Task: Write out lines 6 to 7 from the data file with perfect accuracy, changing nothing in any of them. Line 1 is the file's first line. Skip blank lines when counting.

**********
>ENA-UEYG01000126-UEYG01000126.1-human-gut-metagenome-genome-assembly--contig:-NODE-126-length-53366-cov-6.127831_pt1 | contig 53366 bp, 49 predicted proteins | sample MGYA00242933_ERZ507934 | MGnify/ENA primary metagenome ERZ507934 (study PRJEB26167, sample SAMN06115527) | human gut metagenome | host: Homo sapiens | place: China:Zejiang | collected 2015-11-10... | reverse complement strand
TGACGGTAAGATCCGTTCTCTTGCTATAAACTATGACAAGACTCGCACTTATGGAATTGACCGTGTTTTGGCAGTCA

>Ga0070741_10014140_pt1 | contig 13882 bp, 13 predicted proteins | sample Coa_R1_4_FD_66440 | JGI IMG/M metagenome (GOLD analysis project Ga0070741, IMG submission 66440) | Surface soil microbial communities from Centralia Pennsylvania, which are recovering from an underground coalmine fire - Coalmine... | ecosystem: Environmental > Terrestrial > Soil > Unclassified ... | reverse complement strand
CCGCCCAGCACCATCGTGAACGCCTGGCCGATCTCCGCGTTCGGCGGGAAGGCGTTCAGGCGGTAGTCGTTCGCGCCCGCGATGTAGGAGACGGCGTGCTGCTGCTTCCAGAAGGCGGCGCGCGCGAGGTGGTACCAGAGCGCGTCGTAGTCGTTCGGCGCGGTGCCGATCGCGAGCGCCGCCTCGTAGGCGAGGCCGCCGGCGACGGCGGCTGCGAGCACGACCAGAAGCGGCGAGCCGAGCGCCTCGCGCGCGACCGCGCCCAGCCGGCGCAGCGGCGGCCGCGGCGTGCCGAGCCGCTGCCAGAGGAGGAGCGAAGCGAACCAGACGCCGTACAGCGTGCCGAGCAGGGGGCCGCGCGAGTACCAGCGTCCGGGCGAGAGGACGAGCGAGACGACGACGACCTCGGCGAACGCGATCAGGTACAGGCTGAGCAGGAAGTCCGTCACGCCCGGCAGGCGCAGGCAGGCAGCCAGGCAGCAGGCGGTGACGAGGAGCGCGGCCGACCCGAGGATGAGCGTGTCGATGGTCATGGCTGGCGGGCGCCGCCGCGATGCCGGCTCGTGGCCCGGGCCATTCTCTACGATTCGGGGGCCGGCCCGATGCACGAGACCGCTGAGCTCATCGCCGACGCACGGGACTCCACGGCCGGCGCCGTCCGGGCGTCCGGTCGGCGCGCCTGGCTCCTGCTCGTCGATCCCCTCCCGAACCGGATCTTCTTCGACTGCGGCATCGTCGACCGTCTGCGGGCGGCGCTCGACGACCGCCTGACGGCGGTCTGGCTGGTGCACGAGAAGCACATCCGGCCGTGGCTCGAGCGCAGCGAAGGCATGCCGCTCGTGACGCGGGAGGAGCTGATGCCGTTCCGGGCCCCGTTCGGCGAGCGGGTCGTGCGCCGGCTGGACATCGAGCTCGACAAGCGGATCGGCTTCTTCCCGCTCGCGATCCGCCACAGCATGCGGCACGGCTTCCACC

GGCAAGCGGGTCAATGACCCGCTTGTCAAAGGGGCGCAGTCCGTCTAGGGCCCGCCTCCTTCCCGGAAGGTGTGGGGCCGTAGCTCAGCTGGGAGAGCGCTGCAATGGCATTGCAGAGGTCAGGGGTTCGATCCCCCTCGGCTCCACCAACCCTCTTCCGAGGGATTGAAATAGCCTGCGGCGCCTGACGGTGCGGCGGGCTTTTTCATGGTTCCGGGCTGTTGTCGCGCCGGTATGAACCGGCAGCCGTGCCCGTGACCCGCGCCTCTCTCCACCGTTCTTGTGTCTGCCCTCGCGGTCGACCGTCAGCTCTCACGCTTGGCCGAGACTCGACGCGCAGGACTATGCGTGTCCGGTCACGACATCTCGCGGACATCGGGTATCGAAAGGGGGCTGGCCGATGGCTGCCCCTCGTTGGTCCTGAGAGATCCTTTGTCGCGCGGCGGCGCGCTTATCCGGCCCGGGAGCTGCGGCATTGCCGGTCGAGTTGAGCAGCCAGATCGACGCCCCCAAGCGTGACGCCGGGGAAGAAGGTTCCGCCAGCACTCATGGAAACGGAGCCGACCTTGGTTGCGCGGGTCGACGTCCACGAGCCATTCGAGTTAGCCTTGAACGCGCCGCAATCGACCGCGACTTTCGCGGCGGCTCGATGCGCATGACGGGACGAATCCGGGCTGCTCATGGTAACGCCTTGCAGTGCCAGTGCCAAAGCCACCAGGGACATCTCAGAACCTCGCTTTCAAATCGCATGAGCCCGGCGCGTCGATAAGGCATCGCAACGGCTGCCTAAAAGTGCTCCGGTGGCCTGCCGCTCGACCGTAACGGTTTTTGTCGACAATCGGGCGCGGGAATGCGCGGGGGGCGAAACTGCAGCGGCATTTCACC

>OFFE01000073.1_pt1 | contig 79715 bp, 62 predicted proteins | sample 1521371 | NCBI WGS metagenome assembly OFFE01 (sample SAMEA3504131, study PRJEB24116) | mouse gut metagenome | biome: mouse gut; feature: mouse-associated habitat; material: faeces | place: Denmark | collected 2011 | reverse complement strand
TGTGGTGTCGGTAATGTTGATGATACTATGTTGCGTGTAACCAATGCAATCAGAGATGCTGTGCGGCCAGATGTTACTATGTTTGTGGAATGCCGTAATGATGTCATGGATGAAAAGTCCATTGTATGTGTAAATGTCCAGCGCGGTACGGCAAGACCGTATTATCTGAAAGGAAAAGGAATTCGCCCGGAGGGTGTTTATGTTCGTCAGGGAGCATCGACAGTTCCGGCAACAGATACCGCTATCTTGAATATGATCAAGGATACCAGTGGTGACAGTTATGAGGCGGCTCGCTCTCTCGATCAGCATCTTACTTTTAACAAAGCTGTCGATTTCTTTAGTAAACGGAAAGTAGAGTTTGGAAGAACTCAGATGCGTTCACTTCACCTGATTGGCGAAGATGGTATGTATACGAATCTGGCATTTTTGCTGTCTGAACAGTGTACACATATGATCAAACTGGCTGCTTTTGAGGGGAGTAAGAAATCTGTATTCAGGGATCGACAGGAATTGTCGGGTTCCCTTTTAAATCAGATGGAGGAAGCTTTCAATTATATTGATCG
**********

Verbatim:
>OFFE01000073.1_pt1 | contig 79715 bp, 62 predicted proteins | sample 1521371 | NCBI WGS metagenome assembly OFFE01 (sample SAMEA3504131, study PRJEB24116) | mouse gut metagenome | biome: mouse gut; feature: mouse-associated habitat; material: faeces | place: Denmark | collected 2011 | reverse complement strand
TGTGGTGTCGGTAATGTTGATGATACTATGTTGCGTGTAACCAATGCAATCAGAGATGCTGTGCGGCCAGATGTTACTATGTTTGTGGAATGCCGTAATGATGTCATGGATGAAAAGTCCATTGTATGTGTAAATGTCCAGCGCGGTACGGCAAGACCGTATTATCTGAAAGGAAAAGGAATTCGCCCGGAGGGTGTTTATGTTCGTCAGGGAGCATCGACAGTTCCGGCAACAGATACCGCTATCTTGAATATGATCAAGGATACCAGTGGTGACAGTTATGAGGCGGCTCGCTCTCTCGATCAGCATCTTACTTTTAACAAAGCTGTCGATTTCTTTAGTAAACGGAAAGTAGAGTTTGGAAGAACTCAGATGCGTTCACTTCACCTGATTGGCGAAGATGGTATGTATACGAATCTGGCATTTTTGCTGTCTGAACAGTGTACACATATGATCAAACTGGCTGCTTTTGAGGGGAGTAAGAAATCTGTATTCAGGGATCGACAGGAATTGTCGGGTTCCCTTTTAAATCAGATGGAGGAAGCTTTCAATTATATTGATCG